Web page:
"A Trip Down Market Street" is a 13-minute "actuality" film recorded by placing a movie camera on the front of a cable car as is proceeds down San Francisco’s Market Street. A fascinating time capsule from over a 100 years ago, the film showcases the details of daily life in a major American city, including the fashions, transportations and architecture of the era. The film was originally thought to have been made in 1905, but historian David Kiehn, who examined contemporary newspapers, weather reports and car license plates recorded in the film, later suggested that "A Trip Down Market Street" was likely filmed just a few days before the devastating earthquake on April 18, 1906.

Friday, December 24, 2010

Christmas In Washington

Dance Until Curfew

An Afghan dance troupe performs the Attan, a traditional Afghan folk dance, during the U.S. Air Force’s 63rd birthday celebration, Sept. 19, 2010, at Kandahar Airfield, Afghanistan. (U.S. Air Force photo)

Maybe I was too quick to dismiss the idea of folk dance as a tool of military psychological operations (see old school PSYOPS), because our coalition partners in Afghanistan have been accused of using just that to fight the Taliban.

Thanks to WikiLeaks, we know about certain comments made by former Australian Prime Minister Rudd:

Despite regular assurances from the Federal Government that gains are being made, it has been reported that secret US embassy cables show Australia has concerns about the nine-year war in which 21 Diggers have died.

The cables, obtained by WikiLeaks, also reveal more embarrassing revelations about former prime minister Kevin Rudd.

It was reported Mr Rudd described the contribution of France and Germany to fighting the Taliban as "organising dance festivals" and confided that Afghanistan "scares the hell" out of him.

He says that France and Germany are running plays out of the U.S. Army's old PSYOPS manual? Well, I hope they are. It worked in Hostland, and it could be just the thing to make the Pashtun lighten up.

I say go for it. In the words of Otis B. Driftwood (Groucho Marx, in Night at the Opera): "Let joy be unconfined. Let there be dancing in the streets, drinking in the saloons and necking in the parlor."

Thursday, December 23, 2010

Old School PSYOPS

This is a great find from the Internet Archives: a U.S. Army training film from 1968 titled Psychological Operations in Support of Internal Defense and Development Assistance Programs.

In Part 1, the U.S. Ambassador to Hostland has a frank exchange of views with a couple shifty-looking local officials who request the USG's assistance with putting down an insurgency. (Check out the note-taking, coffee-serving, embassy secretary.)

The call goes out to Lieutenant Colonel Hamilton, psychological operations staff adviser. LTC Hamilton consults with the embassy's USIS and USAID representatives, and reads into the local situation. He learns that "as with most countries that find themselves in the midst of a Communist inspired insurgency, Hostland has a population with a doubtful sense of national unity."

In Part II, LTC Hamilton shows the locals how it's done. He orders up a printing team, a radio team, and lots of loudspeakers, and goes to work getting the Hostland peasant mind right.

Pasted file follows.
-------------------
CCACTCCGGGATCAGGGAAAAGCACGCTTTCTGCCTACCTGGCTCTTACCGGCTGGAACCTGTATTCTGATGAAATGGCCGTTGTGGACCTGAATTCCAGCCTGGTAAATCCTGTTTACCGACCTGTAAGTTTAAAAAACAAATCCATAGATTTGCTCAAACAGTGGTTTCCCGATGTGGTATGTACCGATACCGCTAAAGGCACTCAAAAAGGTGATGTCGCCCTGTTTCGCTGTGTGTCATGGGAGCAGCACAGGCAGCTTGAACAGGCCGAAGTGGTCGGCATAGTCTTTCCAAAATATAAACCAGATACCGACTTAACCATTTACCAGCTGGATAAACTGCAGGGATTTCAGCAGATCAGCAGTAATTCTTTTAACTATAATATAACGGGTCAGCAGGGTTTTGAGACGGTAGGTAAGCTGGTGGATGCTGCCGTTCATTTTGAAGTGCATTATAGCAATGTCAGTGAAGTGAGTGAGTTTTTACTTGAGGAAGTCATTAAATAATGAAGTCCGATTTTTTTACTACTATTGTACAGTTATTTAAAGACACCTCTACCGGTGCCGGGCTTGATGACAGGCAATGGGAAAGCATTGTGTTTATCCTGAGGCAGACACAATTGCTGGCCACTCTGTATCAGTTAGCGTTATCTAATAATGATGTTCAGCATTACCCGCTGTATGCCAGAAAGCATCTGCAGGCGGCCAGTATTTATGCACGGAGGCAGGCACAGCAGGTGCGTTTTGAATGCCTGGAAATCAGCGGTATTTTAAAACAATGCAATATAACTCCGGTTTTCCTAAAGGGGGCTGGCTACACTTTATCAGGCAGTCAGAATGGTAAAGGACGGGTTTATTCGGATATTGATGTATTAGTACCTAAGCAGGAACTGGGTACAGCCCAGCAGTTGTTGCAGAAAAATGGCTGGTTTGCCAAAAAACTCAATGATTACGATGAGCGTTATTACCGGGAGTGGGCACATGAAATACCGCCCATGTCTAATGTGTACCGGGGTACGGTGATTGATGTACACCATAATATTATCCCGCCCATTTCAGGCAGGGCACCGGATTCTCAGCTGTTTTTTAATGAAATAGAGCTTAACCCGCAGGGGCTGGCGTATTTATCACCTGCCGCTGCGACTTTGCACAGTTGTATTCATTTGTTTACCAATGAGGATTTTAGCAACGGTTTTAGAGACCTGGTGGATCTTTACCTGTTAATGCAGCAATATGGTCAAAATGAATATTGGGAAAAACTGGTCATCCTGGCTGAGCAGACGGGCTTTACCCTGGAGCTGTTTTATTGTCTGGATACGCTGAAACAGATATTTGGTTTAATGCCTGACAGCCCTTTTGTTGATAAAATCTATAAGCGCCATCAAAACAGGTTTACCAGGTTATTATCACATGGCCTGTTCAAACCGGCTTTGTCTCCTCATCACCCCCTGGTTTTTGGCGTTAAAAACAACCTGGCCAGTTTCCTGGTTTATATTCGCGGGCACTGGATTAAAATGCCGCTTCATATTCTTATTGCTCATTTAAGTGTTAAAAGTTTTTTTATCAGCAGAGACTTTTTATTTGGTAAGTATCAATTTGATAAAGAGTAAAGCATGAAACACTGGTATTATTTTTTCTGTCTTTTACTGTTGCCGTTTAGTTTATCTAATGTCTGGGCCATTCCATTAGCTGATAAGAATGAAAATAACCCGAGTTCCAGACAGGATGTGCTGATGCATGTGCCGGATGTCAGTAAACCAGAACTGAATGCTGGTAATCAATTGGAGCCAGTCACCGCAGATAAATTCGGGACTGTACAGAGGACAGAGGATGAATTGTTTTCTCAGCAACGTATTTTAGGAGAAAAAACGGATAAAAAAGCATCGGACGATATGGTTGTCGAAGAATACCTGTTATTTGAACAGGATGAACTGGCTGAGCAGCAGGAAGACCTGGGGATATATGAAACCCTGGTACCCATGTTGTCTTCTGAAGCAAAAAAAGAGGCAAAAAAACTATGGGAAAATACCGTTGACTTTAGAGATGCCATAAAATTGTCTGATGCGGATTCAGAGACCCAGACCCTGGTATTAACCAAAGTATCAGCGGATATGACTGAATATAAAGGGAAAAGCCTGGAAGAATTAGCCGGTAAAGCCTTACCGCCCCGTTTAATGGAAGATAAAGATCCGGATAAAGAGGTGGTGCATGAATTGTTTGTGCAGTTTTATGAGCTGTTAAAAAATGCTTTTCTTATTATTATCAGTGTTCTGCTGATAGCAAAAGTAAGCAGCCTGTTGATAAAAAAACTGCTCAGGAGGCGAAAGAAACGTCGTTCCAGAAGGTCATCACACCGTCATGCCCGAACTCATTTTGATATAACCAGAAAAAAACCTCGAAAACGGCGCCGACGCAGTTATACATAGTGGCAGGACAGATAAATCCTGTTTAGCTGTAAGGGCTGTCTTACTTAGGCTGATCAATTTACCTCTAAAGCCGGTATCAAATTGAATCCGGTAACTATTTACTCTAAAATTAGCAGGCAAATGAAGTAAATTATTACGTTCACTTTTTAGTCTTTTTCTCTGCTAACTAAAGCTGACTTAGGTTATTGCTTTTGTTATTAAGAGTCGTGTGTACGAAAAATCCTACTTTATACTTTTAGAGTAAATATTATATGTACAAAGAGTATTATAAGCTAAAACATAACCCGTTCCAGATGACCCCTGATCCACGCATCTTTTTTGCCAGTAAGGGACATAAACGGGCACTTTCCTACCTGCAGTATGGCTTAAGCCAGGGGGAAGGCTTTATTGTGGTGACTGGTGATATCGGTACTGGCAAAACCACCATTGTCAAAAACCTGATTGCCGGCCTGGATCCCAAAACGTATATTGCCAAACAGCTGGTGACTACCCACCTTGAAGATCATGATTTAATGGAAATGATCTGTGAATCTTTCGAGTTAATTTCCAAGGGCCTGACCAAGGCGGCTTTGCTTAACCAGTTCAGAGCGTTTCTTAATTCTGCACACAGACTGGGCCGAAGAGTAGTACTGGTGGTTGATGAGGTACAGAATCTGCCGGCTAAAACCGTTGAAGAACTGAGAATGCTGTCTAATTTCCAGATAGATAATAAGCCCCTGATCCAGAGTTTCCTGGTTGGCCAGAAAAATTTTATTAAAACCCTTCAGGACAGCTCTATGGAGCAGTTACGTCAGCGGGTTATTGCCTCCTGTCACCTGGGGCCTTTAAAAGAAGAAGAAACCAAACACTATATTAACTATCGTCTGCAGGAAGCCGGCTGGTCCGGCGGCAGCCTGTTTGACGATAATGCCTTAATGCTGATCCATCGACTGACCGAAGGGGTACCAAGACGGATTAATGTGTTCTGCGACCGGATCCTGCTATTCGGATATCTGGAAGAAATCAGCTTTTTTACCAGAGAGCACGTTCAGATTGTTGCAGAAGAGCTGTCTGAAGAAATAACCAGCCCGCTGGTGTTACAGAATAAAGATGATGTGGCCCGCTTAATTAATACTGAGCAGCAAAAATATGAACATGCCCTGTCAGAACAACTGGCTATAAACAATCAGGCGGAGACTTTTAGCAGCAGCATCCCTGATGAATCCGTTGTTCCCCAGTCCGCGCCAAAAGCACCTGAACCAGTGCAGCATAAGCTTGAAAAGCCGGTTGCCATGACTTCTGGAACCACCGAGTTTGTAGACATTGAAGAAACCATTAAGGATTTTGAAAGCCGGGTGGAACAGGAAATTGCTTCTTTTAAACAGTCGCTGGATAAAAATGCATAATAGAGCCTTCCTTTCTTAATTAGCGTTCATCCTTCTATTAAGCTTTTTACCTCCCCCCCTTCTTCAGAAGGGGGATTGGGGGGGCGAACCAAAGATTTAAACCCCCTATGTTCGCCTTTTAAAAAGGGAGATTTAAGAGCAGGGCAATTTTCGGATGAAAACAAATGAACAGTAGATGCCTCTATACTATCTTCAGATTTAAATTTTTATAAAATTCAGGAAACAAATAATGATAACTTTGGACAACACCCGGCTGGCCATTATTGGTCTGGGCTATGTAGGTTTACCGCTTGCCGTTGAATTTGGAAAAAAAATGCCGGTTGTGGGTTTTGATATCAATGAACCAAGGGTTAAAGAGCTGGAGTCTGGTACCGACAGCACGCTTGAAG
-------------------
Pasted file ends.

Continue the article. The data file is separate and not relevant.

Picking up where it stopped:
He firms up that weak sense of national unity by sending folk dancers out to tour the provinces (it's just that simple). Next, he does localized development programs, especially small ones since "one finished well is worth far more than an unfinished dam.” His highest priorities are internal security and medical attention for civilians, because the Hostlandian civilian must see that his welfare and safety are the major interest of his government before he will "perceive things from the desired viewpoint.”

After just half an hour the situation has turned around, and the peasants are favoring the military over the insurgents. Really, it makes me wonder why we haven't made more progress in Afghanistan by now.

Wednesday, December 22, 2010

An Apt But Too Obvious Acronym

The WaPo reports that:

The CIA has launched a task force to assess the impact of the exposure of thousands of U.S. diplomatic cables and military files by WikiLeaks.

Officially, the panel is called the WikiLeaks Task Force. But at CIA headquarters, it's mainly known by its all-too-apt acronym: W.T.F.

I like the acronym, but I have to take away points for lack of subtlety. The best ironic acronyms are the ones that not everybody gets.

Way back in the Cold War days, my office created a new branch to handle Congressionally-mandated certifications of newly constructed embassy office buildings. ('Certification' is the process by which the Department raises its right hand and swears to Congress that a new embassy has no bugs, unlike the notorious one that was built in Moscow during the 1980s.) We made up the branch name "Certification and Core Chancery Policy" so that we would have "CCCP" in our office symbol. We thought that was amusing since the Union of Soviet Socialist Republics, in Russian, is spelt Союз Советских Социалистических Республик.

Not everybody got the reference. We were on the Department's organization chart with an office symbol of XX/XX/CCCP for about a month before our Principal DAS made us change the name to something more bland.

Tuesday, December 21, 2010

December 21, 1988

It was twenty-two years ago today that a U.S. airliner was destroyed in an act of state-sponsored terrorism, resulting in the deaths of 270 people.

Among the victims were: Matthew Gannon, an officer assigned to the U.S. Embassy in Beirut (and the brother of now-retired DS Agent Dick Gannon, a survivor of the 1983 Beirut Embassy bombing); DS Special Agent Daniel Emmett O'Connor, a security officer assigned to U.S. Embassy Beirut; and DS Special Agent Ronald Albert Lariviere, a security officer assigned to U.S. Embassy Nicosia.